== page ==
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Howard Zinn: People's President & American Patriot

Howard Zinn stood up and spoke out for the ideals and values that have always promised to make this the greatest country on the planet.
 
 
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Our country lost one of its greatest patriots yesterday, and I lost a friend and longtime role model and inspiration, when historian and activist Howard Zinn passed away.

I still remember as if it were yesterday the first time I ever saw him. It was the tumultuous year of 1968 and I was sixteen years old. I had just arrived in Boston a few days earlier to attend Boston College, a Jesuit institution that, like me, was still mired in the past and wholly unprepared for the political and cultural turmoil erupting all around us. But just a few miles down Commonwealth Avenue Boston University, where Zinn was a popular professor, was already knee-deep in what would soon come to be known as “The Sixties.”

A marine who had gone absent without leave to avoid service in the illegal and unconstitutional war in Vietnam had taken refuge in BU’s Marsh Chapel. Upon hearing the news, I promptly went to take a look and found him ringed by hundreds of demonstrators who had taken over the chapel and refused to allow the authorities in. Instead they were invoking the ancient tradition of “sanctuary” to protect him and staging an ongoing teach-in about the war — and Howard Zinn was leading it.

I wasn’t in Kansas any more…

As the years and the war dragged on, I only came to admire Zinn more, not only for his courage and outspokenness, but also for his willingness to stand up to all sorts of abusive authorities. This was most evident in his longstanding feud and constant combat with BU’s rightwingnut president John Silber, who for years did everything he could to remove Zinn from the campus — and vowed to stop at nothing until he succeeded, which fortunately he never did.

Later I had the honor of taking over for Zinn (who had succeeded News Dissector Danny Schechter) as a political commentator on WBCN-FM. ‘BCN’ was then the most popular radio station in New England and a center of the “counterculture” that had sprouted most vigorously in Boston, fueled by alternative media that included the Boston Phoenix and the late Real Paper of Cambridge and nourished by the many colleges and universities there, the students who poured in from all over the country — and radical academics like Howard Zinn.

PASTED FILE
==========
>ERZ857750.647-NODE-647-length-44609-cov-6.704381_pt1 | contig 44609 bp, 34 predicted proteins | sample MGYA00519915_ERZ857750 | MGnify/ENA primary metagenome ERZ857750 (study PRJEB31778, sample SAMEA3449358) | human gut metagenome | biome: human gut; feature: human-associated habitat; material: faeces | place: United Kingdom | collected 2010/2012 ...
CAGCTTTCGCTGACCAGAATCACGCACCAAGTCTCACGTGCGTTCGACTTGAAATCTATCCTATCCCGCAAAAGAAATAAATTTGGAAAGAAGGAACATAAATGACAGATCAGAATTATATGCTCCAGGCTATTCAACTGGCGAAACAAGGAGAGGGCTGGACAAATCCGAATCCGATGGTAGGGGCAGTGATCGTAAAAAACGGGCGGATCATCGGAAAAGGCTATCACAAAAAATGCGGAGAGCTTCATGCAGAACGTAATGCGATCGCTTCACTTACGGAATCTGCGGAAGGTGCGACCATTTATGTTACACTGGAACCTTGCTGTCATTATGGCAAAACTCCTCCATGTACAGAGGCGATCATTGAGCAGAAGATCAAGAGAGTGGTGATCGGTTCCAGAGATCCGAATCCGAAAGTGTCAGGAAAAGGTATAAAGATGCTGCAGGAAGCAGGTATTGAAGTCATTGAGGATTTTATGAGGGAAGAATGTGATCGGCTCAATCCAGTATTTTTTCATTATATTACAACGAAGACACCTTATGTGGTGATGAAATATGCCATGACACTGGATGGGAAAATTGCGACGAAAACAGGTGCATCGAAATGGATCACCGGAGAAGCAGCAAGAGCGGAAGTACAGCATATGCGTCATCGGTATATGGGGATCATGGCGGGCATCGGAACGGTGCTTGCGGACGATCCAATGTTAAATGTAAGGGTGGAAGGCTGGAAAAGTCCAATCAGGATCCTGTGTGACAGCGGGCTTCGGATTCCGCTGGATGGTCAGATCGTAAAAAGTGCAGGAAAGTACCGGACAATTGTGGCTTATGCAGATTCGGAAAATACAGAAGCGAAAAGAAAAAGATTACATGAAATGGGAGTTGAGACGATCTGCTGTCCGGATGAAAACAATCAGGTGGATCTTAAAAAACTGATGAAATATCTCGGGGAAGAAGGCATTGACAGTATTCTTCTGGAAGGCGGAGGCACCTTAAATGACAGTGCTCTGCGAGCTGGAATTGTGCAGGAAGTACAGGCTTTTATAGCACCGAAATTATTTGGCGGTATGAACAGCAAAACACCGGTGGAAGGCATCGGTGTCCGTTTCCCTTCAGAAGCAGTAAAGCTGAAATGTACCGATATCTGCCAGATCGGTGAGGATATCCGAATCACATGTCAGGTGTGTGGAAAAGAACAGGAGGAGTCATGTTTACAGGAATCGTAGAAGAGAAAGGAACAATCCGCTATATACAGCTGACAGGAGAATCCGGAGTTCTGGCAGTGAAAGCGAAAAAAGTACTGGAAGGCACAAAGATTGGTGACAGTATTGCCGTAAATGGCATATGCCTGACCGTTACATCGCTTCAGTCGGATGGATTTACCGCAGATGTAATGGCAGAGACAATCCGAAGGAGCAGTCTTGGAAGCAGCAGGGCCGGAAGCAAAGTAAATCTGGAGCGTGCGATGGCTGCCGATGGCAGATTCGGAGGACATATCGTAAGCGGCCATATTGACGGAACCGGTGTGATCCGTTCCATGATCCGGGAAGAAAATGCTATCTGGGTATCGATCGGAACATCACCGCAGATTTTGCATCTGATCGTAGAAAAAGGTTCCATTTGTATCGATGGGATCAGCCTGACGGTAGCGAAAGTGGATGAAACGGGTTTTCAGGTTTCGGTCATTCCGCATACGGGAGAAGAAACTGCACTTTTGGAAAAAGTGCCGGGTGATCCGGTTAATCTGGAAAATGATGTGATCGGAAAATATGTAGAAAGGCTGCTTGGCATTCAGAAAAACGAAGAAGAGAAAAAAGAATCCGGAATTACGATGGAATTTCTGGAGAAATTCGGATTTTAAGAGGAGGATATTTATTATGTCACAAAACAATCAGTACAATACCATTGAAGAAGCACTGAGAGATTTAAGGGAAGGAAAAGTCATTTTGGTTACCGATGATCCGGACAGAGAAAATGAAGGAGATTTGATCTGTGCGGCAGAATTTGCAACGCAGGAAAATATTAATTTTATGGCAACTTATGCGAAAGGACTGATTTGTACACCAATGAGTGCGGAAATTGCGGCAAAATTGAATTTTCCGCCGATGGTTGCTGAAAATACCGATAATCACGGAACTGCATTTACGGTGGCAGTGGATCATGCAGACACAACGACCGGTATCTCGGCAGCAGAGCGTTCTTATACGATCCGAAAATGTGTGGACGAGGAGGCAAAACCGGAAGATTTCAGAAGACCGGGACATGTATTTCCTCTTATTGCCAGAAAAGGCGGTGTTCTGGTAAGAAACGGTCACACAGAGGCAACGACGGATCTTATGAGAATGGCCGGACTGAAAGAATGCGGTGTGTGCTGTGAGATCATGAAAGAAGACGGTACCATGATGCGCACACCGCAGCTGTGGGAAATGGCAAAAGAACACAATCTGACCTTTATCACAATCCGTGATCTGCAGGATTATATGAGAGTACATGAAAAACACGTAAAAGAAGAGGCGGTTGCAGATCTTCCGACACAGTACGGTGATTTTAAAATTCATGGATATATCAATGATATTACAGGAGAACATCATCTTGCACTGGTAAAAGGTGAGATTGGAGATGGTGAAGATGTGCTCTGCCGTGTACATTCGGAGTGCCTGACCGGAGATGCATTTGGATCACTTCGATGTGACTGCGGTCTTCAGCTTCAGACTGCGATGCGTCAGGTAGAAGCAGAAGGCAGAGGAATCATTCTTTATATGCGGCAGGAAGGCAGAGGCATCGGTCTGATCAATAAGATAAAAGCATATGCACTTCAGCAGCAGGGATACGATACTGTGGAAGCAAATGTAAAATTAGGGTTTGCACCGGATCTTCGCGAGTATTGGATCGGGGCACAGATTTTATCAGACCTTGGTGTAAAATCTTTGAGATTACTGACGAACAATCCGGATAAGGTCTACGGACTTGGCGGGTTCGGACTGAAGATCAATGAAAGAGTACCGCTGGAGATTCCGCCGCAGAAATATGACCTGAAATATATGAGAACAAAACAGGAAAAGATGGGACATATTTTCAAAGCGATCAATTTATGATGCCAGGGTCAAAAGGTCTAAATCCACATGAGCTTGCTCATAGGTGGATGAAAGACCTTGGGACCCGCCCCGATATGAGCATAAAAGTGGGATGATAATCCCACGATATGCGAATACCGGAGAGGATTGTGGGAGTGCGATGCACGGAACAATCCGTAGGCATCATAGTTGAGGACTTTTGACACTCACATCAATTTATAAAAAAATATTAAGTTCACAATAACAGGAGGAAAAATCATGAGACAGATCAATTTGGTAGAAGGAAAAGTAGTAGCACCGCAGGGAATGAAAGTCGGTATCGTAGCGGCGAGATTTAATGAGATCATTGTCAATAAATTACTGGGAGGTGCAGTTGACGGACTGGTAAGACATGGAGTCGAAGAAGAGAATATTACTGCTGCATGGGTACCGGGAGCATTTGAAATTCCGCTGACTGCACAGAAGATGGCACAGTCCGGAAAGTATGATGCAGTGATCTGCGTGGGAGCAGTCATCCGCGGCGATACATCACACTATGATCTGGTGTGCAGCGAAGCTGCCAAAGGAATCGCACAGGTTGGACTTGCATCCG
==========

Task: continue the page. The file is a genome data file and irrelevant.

Somewhere along the way, Howard and I became friends. He wasn’t a difficult person to befriend – ever mellow, unassuming and open, his graceful manner and easy acceptance helped me put aside my awe and hero worship to view him as a real person. But I never lost the initial feelings of respect for his intellect and ideas—and the willingness to put them into action — that first drew me to him at Marsh Chapel.

Over the years we stayed in touch, meeting from time to time – at the tiny, out-of-the-way office to which Silber finally succeeded in exiling him, at a friend’s wedding, down in Wellfleet on Cape Cod where he famously summered. He was always completely approachable and totally supportive of the work of others, even as he deprecated his own output – which was of course prodigious, original and unique.

His most famous and important work, arguably, is “A People’s History of the United States,” which stood the standard texts on their head to give a bottom’s up, inside out, and truer version of our country’s progress—and lack thereof. By giving voice to “ordinary” people – millworkers, seamstresses and other working folk, to minorities and women and immigrants and others who had been excluded – he also gave voice to hidden but recurrent strains of our history. These subterranean streams tell us more about who we are as a people than any dozen biographies of the great…

 
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